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6 Knee Strengthening Exercises to Prevent Injury

Knee injuries are among the more common injuries sustained from sports and recreational activities. Even though many knee injuries are caused by internal issues (inside the knee), strengthening the muscles on the outside of the knee can prevent injury and enhance healing. In this article, we discuss six ways to strengthen the knee and other muscles to enhance knee stabilization.

Key takeaways:

Structures of the knee

Structure of knee

The image above shows the outer and inner structures of the knee, including the bones, ligaments, muscles, tendons, and cartilage (menisci).

Muscles that stabilize the knee

First, the main muscles supporting the knee are the quadriceps (quads), a group of four muscles in front of the thigh. The name quadriceps comes from the Latin word "quad," which means four.

Second, several muscles assist in stabilizing the knee, including the hamstring muscles (back of the upper leg), calf muscles (back of the lower leg), hip muscles, and the buttocks' gluteal muscles.

Finally, having strong core muscles, including the abdominals, can help stabilize the knee. One study published in 2015 in the Journal of Athletic Training found that strengthening the core and hips was as effective as strengthening the knee in treating a knee condition called patellofemoral pain syndrome.

Knee-strengthening exercises

Experts recommend doing 2–3 sets of 10 repetitions for the following exercises. In addition, as with any physical activity, it’s best to stretch before and after these strengthening exercises.

Leg extensions

Woman doing leg extension exercise

Leg extensions are simple exercises that can be done either on a gym machine or at home sitting in a chair. For increased training, weights can be added to the gym machines and resistance bands at home.

  1. Sit with the back straight
  2. Extend the legs until straight
  3. Hold for a few seconds
  4. Bring legs down to the starting position

Squats

Woman doing squat exercise

Notice the person in the image above is holding their arms extended straight out to maintain balance — this is a personal preference. Holding onto a chair or stationary object also helps with balance, even with extended arms.

  1. Stand with legs shoulder length apart and feet slightly pointed outwards
  2. Move from standing to squatting position by bending the knees
  3. Squat down until the buttocks are approximately 1–3 feet from the floor
  4. Extend arms straight out for additional balance
  5. Return back to the standing position

Squats help strengthen the quadriceps, hips, and abdominal muscles.

Half squats

Woman doing half squat exercise

Some people cannot tolerate or perform a full squat correctly due to the pressure it places on the quadriceps and knees, so performing a half squat is a more acceptable alternative. Half squats can also be performed while holding a chair, as shown in the image above. Notice how the person does not go as deep down as in a full squat, shown above.

  1. Stand with legs shoulder length apart (and holding onto a chair)
  2. Bend the knees, but only bend half way
  3. Return to the starting position by standing straight

Hamstring curls

Woman doing hamstring curls exercise

Hamstring curls have many variations, including without weights and standing. The person in the image is lying on a table, but hamstring curls can also be done lying flat on the floor.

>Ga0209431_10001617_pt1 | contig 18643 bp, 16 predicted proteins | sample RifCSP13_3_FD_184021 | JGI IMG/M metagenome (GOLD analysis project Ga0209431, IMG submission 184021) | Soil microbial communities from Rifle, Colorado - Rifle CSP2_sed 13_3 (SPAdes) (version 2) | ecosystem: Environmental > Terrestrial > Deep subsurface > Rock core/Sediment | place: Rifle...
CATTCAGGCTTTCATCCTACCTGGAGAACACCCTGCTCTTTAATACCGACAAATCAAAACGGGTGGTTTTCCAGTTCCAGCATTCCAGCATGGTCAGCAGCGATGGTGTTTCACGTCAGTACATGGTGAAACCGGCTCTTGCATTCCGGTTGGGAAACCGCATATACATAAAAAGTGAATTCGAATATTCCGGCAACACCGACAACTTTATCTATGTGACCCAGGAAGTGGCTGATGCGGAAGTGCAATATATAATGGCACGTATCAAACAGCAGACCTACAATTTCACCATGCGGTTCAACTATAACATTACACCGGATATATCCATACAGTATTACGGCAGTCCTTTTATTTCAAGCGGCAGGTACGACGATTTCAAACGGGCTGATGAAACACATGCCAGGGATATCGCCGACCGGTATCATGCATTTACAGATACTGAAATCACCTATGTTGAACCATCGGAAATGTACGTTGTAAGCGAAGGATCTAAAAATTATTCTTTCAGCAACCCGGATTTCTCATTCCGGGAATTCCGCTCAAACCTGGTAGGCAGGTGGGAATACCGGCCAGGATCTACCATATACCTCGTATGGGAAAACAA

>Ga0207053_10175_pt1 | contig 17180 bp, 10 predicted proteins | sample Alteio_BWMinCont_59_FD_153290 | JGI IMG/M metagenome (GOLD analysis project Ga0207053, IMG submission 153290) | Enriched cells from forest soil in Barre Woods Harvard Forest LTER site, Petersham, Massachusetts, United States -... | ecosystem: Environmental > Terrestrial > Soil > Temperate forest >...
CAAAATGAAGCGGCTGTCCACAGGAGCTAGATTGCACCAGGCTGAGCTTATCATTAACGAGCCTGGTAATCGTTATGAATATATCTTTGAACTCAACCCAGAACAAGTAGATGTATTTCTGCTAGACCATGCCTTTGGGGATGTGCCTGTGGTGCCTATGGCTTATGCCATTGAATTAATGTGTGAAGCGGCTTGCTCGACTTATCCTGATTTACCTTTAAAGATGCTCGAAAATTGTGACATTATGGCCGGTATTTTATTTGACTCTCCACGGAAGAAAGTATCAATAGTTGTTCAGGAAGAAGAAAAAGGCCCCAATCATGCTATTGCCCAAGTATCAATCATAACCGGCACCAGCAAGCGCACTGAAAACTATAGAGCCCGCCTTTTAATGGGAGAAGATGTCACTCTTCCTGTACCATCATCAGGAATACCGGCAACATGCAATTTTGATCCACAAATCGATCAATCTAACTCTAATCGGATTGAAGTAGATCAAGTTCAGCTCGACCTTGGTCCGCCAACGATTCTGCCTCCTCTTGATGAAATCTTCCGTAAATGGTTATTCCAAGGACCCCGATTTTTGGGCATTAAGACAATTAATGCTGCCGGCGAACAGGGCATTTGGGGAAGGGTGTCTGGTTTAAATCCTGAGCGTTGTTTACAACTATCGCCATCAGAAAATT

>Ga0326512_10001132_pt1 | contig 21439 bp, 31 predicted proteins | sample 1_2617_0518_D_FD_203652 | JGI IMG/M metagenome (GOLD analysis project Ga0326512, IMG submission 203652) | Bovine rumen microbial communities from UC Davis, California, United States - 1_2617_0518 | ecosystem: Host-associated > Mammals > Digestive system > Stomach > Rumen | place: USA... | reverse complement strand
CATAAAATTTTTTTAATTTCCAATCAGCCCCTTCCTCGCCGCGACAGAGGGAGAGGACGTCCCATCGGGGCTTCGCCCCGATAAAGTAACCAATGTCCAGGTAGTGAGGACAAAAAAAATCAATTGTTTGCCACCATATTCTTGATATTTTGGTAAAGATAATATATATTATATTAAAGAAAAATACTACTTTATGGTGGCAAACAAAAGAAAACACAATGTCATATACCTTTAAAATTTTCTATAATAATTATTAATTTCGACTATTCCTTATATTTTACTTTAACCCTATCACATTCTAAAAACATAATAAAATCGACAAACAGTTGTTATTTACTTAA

1. Lay face down on a flat surface with a dumbbell between the feet
  2. Bend the knees and curl them up to 90 degrees
  3. Return the legs to the straight position

Hamstring curls strengthen the hamstrings, calf, and gluteal muscles.

Calf raises

Woman doing calf raise exercise

Calf raises are ideal exercises for strengthening the calf muscles. The illustration shows a person performing calf raises while holding onto the back of the chair. A chair isn't needed for calf raises, but holding onto a fixed object for balance helps with stability.

  1. Stand with feet flat
  2. Lift the heel to stand on the toes
  3. Hold for a few seconds
  4. Return to the starting position

Calf raises can also be done sitting. Adding weights to the thigh increases resistance, following the same directions as for the standing calf raises.

Abdominal strengthening exercises

There are many abdominal strengthening exercises. However crunches are one of the best.

Straight crunch

Woman doing straight crunch exercise

A straight crunch is shown above. However, there are numerous alternatives to this exercise, including crunching sideways and moving the legs. One important aspect of doing a crunch is to avoid putting too much pressure on the neck or spine.

  1. Lay with the back flat, knees bent, and feet flat on the floor
  2. With hands behind the head, contract the abdominal muscles to bring the shoulders upwards (make sure to exhale while contracting the abdominals)
  3. Hold for 2–3 seconds
  4. Return to a flat lying position

Why isn't running enough to strengthen knee-stabilizing muscles?

Even though running uses several muscles and improves muscle tone in the lower extremities, buttocks, hips, and abdominals, there is no conclusive evidence of significant muscle strengthening (from running) to prevent knee injuries.

In other words, to strengthen the muscles that stabilize the knee and prevent knee injury, resistance training must be incorporated into an exercise program — running is not enough.

To stabilize the knee and prevent knee injuries, performing strengthening exercises of the lower extremities, core, and buttocks is needed.



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